High mortality after discharge from hospital following acute illness has been observed among children with Severe Acute Malnutrition (SAM). However, mechanisms that may be amenable to intervention to reduce risk are unknown. We performed a nested case-control study among HIV-uninfected children aged 2-59 months treated for complicated SAM according to WHO recommendations at four Kenyan hospitals. Blood was drawn from 1778 children when clinically judged stable before discharge from hospital. Cases were children who died within 60 days. Controls were randomly selected children who survived for one year without readmission to hospital. Untargeted proteomics, total protein, cytokines and chemokines, and leptin were assayed in plasma and corresponding biological processes determined. Among 121 cases and 120 controls, increased levels of calprotectin, von Willebrand factor, angiotensinogen, IL8, IL15, IP10, TNFalpha, and decreased levels of leptin, heparin cofactor 2, and serum paraoxonase were associated with mortality after adjusting for possible confounders. Acute phase responses, cellular responses to lipopolysaccharide, neutrophil responses to bacteria, and endothelial responses were enriched among cases. Among apparently clinically stable children with SAM, a sepsis-like profile is associated with subsequent death. This may be due to ongoing bacterial infection, translocated bacterial products or deranged immune response during nutritional recovery.
Njunge, J. M., Gwela, A., Kibinge, N. K., Ngari, M., Nyamako, L., Nyatichi, E., Thitiri, J., Gonzales, G. B., Bandsma, R. H. J., Walson, J. L., Gitau, E. N., Berkley, J. A.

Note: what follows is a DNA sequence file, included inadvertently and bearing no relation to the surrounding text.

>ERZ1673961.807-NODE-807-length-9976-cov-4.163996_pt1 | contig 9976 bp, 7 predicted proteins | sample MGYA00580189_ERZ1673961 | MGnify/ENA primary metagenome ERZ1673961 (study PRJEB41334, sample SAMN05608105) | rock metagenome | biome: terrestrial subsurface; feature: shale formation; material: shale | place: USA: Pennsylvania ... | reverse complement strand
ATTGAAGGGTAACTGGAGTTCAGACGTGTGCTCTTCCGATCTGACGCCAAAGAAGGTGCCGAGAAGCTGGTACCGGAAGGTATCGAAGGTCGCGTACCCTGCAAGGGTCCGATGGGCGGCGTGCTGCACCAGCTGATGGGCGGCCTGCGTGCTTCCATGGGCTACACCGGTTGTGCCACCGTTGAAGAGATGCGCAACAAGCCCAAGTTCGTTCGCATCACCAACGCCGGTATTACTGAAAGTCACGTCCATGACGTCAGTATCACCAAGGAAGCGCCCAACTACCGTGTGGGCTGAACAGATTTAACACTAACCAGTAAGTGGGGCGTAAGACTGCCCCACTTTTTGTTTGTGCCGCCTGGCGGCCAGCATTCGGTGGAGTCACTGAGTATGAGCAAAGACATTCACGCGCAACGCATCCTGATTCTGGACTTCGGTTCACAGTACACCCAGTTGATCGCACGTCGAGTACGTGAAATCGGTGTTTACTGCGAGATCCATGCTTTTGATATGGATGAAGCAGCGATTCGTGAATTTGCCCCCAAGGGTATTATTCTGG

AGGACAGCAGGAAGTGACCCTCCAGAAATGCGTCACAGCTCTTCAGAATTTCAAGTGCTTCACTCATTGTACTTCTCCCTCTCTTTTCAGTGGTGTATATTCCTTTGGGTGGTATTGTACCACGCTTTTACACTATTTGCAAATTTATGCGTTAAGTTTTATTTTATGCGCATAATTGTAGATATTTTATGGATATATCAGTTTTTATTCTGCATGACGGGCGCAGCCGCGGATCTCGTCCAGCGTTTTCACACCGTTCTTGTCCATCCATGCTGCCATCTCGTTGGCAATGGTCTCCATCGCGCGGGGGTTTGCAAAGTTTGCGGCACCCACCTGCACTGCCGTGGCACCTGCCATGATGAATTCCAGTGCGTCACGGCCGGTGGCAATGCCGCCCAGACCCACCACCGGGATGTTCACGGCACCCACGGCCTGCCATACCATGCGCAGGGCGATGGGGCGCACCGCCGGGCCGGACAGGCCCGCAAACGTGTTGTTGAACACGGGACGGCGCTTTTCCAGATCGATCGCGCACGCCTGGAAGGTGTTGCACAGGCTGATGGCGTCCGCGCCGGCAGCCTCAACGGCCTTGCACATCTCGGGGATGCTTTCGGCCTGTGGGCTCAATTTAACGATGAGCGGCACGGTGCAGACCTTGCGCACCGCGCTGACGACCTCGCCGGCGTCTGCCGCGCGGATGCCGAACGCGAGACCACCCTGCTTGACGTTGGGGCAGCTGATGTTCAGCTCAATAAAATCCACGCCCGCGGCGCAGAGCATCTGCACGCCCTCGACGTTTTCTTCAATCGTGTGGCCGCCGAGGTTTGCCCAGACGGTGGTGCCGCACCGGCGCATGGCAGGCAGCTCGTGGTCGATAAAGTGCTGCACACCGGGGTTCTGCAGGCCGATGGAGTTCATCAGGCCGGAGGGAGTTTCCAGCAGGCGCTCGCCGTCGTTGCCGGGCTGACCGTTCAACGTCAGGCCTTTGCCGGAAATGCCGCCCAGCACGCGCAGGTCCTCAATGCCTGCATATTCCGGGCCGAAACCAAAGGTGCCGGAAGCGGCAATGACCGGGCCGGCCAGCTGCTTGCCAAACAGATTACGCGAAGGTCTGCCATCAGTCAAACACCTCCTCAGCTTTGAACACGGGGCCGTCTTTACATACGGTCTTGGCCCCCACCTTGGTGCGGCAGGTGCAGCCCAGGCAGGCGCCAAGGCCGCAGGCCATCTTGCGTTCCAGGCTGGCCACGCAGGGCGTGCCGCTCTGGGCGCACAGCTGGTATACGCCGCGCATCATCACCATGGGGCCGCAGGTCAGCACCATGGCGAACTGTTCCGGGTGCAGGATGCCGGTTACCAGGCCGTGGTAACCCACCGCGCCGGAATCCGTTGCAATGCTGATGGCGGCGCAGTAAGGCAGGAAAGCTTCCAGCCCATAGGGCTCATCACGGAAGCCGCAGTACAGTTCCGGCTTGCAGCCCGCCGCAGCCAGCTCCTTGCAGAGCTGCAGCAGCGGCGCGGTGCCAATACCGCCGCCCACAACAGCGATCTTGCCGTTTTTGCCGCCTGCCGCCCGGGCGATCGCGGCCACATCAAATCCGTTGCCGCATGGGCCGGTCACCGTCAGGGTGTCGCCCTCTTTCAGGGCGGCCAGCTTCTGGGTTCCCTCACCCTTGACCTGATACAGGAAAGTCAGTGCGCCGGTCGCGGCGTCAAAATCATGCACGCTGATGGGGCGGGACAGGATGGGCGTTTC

Pages:5981, Volume:9, Edition:4/14/2019, Date,Apr-12
Notes:Njunge, James M|Gwela, Agnes|Kibinge, Nelson K|Ngari, Moses|Nyamako, Lydia|Nyatichi, Emily|Thitiri, Johnstone|Gonzales, Gerard Bryan|Bandsma, Robert H J|Walson, Judd L|Gitau, Evelyn N|Berkley, James A|eng|WT_/Wellcome Trust/United Kingdom|MR/M007367/1/MRC_/Medical Research Council/United Kingdom|Research Support, Non-U.S. Gov’t|England|2019/04/14 06:00|Sci Rep. 2019 Apr 12;9(1):5981. doi: 10.1038/s41598-019-42436-y.
ISBN: 2045-2322 (Electronic)|2045-2322 (Linking) Permanent ID: PMC6461700 Accession Number: 30979939
Author Address: The Childhood Acute Illness & Nutrition (CHAIN) Network, Nairobi, Kenya. email@example.com.|KEMRI/Wellcome Trust Research Programme, Kilifi, Kenya. firstname.lastname@example.org.|The Childhood Acute Illness & Nutrition (CHAIN) Network, Nairobi, Kenya.|KEMRI/Wellcome Trust Research Programme, Kilifi, Kenya.|Department of Gastroenterology, Faculty of Medicine and Health Sciences, Ghent University, Ghent, Belgium.|Inflammation Research Centre, Flemish Institute for Biotechnology, Ghent, Belgium.|Centre for Global Child Health, The Hospital for Sick Children, Toronto, Ontario, Canada.|Departments of Global Health, Medicine, Paediatrics and Epidemiology, University of Washington, Seattle, Washington, USA.|African Population and Health Research Centre, Nairobi, Kenya.|Centre for Tropical Medicine & Global Health, Nuffield Department of Medicine, University of Oxford, Oxford, UK.